UC Berkeley student housing insecurity worsens under COVID-19 conditions

Photo of houses in Berkeley
Erica Cardozo/Staff
Many UC Berkeley students face difficulties in their housing search due to the high cost of rent, increased financial strains and lack of available units.

Related Posts

UC Berkeley students continue to struggle with housing insecurity as the COVID-19 pandemic brings on financial strain and limited housing.

A campus fall 2021 student pulse survey asked, “Since the beginning of the Fall 2021 semester, have you lacked a safe, regular, and adequate nighttime place to stay and sleep?” with 22.8% of undergraduate student respondents and 17.1% of graduate student respondents reporting they had experienced this lack.

A previous campus survey in 2017 found 10% of all respondents, including undergraduate, graduate and postdoctoral students, had “experienced homelessness at some point since arriving at UC Berkeley.”

“We need to move toward systems and culture change,” said Basic Needs Center director Kiyoko Thomas. “We need to understand that basic needs are integral to student success.”

Founded in 2019, the Basic Needs Center aims to be a centralized hub of resources for unhoused students as well as an agent of institutional change, Thomas said. The center provides various services, short-term emergency housing, a food pantry and assistance through the Basic Needs Holistic Fund, according to Thomas.

Ruben Canedo, chair of the UC Berkeley Basic Needs Committee, said he was “not surprised” by the findings of the fall 2021 survey.

Thomas said at the start of the pandemic, the Basic Needs Center was deemed an essential service provider, allowing it to stay open.

During the shelter-in-place orders, Canedo said, the center saw students unable to break their leases, and upon returning to campus, they struggled to navigate the rental market.

Using funding from the federal Higher Education Emergency Relief Fund, the Basic Needs Center was able to assist students in “real time” and provide emergency housing services during the pandemic, Thomas said. However, Thomas also noted students need more time than emergency housing allows to search for longterm housing and secure funding.

Students were also faced with increased financial strain as a result of the pandemic, as their families — some for the first time — were experiencing unemployment, Canedo added.

According to campus spokesperson Dan Mogulof, the Financial Aid and Scholarships Office has awarded more than $50 million in federal, state and local relief funding to students since spring 2020. Since fall 2021, the Basic Needs Holistic Fund has awarded upward of $60,000 to students for emergency rental assistance, and more than 30 students have been provided emergency housing, Mogulof said.

Canedo added that college students are facing more obstacles in the housing market.

“We are seeing more active and vocal anti-college student sentiment,”  Canedo said.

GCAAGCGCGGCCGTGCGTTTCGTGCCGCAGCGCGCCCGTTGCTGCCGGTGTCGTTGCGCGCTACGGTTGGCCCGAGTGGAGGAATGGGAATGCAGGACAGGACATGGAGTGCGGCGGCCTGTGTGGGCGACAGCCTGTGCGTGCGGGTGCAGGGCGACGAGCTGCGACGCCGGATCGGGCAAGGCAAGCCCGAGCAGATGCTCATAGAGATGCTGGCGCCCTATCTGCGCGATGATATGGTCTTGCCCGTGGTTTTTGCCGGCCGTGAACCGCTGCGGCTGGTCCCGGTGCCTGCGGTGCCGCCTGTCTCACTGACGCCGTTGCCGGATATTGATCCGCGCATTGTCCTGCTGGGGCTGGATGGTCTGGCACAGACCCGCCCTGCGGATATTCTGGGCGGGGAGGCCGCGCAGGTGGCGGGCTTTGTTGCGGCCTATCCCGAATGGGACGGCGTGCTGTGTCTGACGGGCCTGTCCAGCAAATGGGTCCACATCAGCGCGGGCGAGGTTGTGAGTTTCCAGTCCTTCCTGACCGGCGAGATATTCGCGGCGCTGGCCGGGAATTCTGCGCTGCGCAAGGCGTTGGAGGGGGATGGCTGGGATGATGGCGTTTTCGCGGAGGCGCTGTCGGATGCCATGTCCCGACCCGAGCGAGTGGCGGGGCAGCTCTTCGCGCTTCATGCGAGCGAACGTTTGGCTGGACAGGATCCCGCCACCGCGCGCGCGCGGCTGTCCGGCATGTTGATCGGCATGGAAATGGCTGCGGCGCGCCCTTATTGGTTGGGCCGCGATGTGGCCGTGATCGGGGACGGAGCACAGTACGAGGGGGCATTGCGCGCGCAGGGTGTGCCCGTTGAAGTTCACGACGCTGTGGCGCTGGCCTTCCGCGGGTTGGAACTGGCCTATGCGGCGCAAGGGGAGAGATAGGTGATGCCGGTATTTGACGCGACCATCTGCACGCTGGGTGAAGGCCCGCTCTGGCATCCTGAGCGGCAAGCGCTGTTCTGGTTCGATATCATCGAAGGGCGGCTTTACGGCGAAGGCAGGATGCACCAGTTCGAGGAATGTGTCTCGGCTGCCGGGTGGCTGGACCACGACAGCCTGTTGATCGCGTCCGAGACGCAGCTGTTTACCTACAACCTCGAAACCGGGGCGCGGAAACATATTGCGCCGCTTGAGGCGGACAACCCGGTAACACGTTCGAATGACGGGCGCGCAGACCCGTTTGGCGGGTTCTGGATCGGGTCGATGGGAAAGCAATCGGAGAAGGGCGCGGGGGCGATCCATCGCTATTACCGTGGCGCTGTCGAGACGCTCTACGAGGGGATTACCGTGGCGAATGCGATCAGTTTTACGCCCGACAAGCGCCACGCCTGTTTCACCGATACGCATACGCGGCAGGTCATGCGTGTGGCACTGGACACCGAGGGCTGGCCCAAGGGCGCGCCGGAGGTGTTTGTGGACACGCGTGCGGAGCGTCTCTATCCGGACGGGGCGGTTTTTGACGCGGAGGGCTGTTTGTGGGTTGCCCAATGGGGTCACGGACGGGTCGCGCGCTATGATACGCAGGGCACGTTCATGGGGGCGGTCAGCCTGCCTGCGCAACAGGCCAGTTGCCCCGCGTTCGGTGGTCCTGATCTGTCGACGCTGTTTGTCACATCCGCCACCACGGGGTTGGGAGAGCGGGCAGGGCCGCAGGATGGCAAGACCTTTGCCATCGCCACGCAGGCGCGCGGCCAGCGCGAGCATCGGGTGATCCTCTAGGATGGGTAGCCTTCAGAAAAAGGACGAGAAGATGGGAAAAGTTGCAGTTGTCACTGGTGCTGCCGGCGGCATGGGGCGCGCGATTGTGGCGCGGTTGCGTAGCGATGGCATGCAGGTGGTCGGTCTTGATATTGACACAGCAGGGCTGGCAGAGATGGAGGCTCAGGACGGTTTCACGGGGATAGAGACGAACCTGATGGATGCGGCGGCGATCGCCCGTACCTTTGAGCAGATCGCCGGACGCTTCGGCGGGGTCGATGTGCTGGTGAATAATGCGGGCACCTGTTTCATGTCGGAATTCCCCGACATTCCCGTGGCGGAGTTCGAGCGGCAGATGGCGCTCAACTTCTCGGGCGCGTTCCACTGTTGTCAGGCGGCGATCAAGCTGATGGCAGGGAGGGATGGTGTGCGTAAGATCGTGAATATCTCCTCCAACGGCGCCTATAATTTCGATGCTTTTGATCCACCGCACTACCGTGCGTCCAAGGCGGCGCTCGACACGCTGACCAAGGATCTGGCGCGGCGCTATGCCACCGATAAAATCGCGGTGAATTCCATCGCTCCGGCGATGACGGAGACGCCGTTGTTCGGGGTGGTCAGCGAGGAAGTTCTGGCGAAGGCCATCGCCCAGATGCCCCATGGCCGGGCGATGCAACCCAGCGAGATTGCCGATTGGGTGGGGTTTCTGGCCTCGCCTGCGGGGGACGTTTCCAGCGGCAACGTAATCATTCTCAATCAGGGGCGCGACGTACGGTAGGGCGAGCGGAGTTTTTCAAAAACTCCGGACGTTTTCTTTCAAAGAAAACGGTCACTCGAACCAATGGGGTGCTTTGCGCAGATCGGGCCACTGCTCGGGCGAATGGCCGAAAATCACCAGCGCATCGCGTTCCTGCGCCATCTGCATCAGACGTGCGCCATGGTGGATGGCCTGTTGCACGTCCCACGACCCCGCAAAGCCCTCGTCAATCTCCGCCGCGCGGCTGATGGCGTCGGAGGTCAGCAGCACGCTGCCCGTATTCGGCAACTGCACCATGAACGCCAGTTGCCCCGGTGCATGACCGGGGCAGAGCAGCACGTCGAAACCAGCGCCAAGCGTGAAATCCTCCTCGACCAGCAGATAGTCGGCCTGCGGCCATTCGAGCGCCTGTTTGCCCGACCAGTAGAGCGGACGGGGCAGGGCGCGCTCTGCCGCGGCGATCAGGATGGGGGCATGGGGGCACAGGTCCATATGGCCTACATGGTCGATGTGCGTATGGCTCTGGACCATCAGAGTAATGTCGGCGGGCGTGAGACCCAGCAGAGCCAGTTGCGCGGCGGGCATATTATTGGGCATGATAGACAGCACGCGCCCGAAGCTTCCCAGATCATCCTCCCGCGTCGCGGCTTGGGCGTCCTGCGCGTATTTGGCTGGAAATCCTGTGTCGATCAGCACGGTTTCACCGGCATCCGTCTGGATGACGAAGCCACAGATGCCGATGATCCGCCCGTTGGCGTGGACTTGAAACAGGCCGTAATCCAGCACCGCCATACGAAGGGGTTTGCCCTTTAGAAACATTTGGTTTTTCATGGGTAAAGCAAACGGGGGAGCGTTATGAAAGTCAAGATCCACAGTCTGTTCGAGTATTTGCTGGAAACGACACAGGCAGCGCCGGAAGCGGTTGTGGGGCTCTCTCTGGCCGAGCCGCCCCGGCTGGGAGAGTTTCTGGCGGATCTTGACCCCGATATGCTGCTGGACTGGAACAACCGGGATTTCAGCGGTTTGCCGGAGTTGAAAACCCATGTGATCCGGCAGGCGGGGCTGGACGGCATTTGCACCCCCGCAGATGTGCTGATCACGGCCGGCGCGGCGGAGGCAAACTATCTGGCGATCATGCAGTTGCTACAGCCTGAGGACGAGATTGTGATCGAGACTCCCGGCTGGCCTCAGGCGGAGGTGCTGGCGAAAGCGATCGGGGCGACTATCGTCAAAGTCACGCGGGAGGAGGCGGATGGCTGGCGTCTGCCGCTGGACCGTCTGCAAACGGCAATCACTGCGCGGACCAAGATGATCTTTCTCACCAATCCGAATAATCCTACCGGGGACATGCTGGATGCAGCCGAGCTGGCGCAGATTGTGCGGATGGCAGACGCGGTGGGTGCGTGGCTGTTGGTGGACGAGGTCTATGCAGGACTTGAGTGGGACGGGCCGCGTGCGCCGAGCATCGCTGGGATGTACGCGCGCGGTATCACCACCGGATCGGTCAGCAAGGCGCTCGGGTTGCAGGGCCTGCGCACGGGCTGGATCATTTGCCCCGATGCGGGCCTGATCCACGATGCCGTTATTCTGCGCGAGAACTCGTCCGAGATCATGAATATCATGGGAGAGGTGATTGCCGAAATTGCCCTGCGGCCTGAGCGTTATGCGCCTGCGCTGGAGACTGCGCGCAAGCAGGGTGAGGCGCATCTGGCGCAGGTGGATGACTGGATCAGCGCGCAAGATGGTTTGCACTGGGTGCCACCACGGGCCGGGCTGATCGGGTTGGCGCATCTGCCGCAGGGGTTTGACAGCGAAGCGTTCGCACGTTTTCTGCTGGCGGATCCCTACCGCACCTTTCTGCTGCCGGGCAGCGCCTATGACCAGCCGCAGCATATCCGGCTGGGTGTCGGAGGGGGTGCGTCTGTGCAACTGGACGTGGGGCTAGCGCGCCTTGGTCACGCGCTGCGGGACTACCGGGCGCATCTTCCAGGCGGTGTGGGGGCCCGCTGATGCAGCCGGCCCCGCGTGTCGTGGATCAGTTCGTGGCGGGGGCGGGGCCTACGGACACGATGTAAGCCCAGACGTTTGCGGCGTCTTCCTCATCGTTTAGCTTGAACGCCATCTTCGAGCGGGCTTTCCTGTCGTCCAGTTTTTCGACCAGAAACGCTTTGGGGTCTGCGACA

Ads on Craigslist and other sites frequently include statements such as “college students do not apply,” Canedo said. Students’ identities, specifically if they are low income, first-generation, LGBTQ+ or a person of color, also create more barriers for students in the housing search, he said.

The high cost of living in the Bay Area, especially in Berkeley, adds to the strain students are facing, Canedo said.

“If (UC Berkeley) lowers the price of the dorms, it would lower prices of housing across Berkeley,” said Leah Simon-Weisberg, chair of the Berkeley Rent Board, who alleged that the current cost of student housing is “shameful.”

Cal Housing only offered single-occupancy rooms in residence halls during the 2020-21 school year due to COVID-19 regulations. This year, it was able to offer double and triple occupancy rooms, in addition to “quad” rooms, according to Mogulof.

However, this fall, campus turned away more than 5,000 students who requested to live in campus-operated housing, Mogulof said.

Simon-Weisberg said she believes campus has been irresponsible by continuing to increase enrollment numbers without considering the need for secure housing for its students.

According to Mogulof, in the 2021-22 academic year, campus prioritized providing campus housing for students including those in programs such as the Regents’ and Chancellor’s Scholarship; students with documented disabilities; students with an estimated financial contribution of $0; students admitted to living-learning programs; and student-athletes.

Since the beginning of the fall 2021 semester, Mogulof said the Basic Needs Center has heard from 19 students who have reported living out of their cars.

Thomas said the Basic Needs Center hopes to implement a safe parking program in the future.

ASUC External Affairs Vice President Riya Master said such a program could be one way to “prevent the criminalization” of homelessness. She added that the program would also protect students from the risk of being harmed or robbed in their vehicles, as it would grant secure spaces for their cars overnight.

Moving forward, Canedo hopes that campus and community will transform the way they approach meeting the needs of students facing housing insecurity.

“Now we need to hold ourselves accountable in the way that we think about housing,” Canedo said. “We need to come together and make sure that we are resourcing, designing and realizing.”

Contact Lydia Sidhom at [email protected], and follow her on Twitter at @SidhomLydia .